Lactase is required for breakdown of lactose in the small bowel into galactose and glucose, both of which can then be absorbed. Without lactase the lactose passes into the colon where it is digested by colonic bacteria, resulting in gas and other symptoms.


Lactase deficiency may occur at any age. It can present as milk intolerance in an infant. Often it first becomes apparent when the patient is an adolescent or adult. A person may slowly decrease the intake of dairy products over the years without every making the connection.


Findings in a patient with lactase deficiency following exposure to milk, cheese or other lactose source:

(1) gas with flatulence

(2) abdominal pain or cramping

(3) abdominal distention

(4) passage of loose, watery stools


Some patients are misdiagnosed as having the irritable bowel syndrome (IBS). Anyone diagnosed with IBS should be evaluated for lactose intolerance.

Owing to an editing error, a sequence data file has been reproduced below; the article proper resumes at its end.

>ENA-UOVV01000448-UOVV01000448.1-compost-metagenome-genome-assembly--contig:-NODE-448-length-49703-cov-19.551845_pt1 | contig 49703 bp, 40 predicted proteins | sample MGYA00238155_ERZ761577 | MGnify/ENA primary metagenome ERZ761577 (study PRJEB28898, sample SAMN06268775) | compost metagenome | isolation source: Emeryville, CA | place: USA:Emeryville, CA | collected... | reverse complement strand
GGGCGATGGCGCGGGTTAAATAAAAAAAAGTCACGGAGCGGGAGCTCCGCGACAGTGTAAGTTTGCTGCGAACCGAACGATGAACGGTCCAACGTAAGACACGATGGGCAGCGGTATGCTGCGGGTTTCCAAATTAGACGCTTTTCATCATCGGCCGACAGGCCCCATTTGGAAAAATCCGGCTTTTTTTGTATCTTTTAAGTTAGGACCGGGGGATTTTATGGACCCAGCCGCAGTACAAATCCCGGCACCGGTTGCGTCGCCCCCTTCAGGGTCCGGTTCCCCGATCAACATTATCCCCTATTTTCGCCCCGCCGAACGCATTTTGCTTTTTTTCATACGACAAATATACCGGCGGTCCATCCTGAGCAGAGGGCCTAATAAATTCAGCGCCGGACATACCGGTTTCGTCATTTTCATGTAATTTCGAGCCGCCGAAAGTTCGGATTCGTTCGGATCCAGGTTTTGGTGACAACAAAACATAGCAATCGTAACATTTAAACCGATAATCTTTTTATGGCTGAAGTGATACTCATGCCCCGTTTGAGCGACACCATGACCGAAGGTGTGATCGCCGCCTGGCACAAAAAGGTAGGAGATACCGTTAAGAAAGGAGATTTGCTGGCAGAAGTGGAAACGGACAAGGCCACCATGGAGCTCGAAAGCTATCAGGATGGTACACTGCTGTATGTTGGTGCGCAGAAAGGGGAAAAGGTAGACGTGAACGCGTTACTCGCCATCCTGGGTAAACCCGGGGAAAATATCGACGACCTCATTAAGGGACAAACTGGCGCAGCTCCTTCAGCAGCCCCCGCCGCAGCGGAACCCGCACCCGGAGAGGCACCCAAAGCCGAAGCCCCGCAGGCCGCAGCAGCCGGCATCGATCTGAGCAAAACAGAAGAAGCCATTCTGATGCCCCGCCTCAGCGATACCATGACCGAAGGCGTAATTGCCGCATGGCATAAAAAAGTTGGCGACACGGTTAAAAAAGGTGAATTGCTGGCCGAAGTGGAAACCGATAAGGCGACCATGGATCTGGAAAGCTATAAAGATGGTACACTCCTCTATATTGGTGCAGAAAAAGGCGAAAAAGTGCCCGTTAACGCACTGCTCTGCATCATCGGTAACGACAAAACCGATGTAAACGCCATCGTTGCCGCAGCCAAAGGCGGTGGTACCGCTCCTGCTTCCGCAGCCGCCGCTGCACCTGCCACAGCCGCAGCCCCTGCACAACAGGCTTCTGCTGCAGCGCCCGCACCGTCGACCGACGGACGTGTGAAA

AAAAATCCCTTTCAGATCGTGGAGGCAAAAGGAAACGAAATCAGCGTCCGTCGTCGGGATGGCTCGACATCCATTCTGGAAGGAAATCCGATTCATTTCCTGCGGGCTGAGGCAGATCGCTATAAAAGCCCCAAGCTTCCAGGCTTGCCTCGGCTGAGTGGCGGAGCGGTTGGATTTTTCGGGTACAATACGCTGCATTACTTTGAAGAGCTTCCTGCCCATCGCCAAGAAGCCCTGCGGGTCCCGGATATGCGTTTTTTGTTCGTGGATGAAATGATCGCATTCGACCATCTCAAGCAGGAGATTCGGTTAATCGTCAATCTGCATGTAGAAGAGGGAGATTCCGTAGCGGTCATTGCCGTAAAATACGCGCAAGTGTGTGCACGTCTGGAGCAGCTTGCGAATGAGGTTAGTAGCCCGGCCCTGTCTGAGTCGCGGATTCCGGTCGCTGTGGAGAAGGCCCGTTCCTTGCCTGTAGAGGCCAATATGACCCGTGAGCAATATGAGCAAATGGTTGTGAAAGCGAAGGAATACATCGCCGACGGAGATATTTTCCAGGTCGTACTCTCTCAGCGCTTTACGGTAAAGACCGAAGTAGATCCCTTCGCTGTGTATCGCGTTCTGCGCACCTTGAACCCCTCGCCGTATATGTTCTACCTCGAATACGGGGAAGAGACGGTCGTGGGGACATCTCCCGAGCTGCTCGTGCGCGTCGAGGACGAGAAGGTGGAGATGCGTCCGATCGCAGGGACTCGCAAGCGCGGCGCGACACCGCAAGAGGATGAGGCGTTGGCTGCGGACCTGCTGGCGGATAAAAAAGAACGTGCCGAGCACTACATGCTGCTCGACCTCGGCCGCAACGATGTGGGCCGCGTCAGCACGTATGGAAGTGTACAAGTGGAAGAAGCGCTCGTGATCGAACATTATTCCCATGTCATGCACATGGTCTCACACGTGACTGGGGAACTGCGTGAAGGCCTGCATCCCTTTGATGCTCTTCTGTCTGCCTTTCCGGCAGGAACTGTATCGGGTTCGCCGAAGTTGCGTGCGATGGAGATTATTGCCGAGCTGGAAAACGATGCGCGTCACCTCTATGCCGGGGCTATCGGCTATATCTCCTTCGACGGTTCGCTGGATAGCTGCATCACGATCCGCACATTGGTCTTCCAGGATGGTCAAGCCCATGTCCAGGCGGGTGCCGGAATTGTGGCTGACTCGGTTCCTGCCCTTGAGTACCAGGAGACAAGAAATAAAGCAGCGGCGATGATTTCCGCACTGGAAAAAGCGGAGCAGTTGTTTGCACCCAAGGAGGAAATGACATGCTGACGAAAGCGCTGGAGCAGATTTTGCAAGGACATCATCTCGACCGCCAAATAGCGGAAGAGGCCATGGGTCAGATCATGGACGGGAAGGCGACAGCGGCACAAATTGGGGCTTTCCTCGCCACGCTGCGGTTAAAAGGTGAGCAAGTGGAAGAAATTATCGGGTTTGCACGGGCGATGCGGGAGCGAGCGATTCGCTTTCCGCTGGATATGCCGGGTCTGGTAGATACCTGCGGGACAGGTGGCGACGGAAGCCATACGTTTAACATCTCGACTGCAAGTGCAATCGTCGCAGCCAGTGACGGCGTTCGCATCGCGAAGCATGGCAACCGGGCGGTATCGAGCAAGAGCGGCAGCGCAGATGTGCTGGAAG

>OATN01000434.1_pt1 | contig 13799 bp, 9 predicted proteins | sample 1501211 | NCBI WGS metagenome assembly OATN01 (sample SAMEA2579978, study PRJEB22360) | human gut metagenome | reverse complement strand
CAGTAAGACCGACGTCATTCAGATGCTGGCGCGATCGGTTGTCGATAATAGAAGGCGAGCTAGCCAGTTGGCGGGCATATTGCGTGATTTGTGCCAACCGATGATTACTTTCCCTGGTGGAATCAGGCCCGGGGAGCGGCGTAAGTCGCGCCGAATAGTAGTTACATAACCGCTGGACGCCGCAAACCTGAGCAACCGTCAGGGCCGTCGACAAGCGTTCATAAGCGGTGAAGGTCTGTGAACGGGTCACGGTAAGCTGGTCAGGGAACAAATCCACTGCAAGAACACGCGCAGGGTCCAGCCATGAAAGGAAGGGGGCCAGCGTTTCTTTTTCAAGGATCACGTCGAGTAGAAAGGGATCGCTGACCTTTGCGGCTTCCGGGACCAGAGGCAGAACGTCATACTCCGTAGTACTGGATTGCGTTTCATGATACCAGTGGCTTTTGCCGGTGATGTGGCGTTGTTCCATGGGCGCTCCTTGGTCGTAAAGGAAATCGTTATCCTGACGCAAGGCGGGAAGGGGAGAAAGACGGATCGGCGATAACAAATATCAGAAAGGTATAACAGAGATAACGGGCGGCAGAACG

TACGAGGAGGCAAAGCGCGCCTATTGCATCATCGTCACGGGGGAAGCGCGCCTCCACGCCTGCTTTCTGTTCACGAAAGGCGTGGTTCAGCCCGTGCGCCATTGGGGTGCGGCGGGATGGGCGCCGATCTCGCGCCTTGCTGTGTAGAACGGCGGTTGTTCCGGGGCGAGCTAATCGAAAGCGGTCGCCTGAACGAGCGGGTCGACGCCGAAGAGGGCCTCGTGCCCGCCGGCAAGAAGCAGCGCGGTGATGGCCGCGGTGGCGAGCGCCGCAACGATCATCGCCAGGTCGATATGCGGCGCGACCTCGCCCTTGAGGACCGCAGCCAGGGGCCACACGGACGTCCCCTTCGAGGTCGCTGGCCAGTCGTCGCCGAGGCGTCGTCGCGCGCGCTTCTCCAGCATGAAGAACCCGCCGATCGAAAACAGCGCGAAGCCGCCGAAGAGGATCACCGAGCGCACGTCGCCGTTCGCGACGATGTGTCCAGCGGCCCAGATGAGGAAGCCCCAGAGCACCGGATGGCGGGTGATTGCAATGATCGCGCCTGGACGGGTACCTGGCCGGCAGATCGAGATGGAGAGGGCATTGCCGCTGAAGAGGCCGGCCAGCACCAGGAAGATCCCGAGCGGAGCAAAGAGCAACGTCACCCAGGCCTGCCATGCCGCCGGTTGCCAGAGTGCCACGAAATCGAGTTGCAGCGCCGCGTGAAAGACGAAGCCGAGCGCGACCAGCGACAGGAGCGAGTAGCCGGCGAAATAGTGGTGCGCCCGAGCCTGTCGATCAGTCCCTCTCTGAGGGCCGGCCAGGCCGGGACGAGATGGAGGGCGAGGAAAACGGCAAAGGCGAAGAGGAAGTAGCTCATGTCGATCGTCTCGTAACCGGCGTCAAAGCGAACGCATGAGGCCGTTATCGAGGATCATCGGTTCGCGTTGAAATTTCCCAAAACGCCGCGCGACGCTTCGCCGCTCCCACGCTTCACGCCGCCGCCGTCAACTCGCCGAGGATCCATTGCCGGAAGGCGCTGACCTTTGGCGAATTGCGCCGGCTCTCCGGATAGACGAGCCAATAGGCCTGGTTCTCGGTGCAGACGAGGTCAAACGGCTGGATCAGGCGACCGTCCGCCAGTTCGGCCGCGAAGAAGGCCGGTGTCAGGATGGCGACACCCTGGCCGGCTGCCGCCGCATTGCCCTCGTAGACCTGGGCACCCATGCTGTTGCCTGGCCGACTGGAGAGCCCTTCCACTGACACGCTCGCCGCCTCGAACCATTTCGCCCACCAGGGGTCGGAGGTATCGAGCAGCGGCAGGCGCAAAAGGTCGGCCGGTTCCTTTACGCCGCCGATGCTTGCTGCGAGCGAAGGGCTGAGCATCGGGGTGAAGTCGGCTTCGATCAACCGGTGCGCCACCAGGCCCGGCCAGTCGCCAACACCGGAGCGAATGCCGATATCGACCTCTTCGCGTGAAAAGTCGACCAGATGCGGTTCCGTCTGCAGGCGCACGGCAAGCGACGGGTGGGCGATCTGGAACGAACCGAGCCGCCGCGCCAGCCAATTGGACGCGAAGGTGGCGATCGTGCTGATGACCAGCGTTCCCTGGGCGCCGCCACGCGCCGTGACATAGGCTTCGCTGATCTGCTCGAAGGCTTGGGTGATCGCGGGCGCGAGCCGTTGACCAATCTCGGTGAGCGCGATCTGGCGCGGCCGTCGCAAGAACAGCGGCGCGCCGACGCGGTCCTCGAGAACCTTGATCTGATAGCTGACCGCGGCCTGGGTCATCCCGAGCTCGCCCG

Reasons why a person may not be aware of the link with lactose in diet:

(1) unaware of the existence of lactose intolerance

(2) mild lactase deficiency

(3) lactose loads relatively small

(4) able to drink milk as a child

(5) belief in another explanation


The diagnosis may be made by:

(1) avoidance of symptoms by avoiding dairy products

(2) avoidance of symptoms by adding lactase (Lactaid) to food

(3) performing an oral lactose tolerance test

(4) measuring expiration of CO2 following administration of lactose radiolabelled with carbon-14


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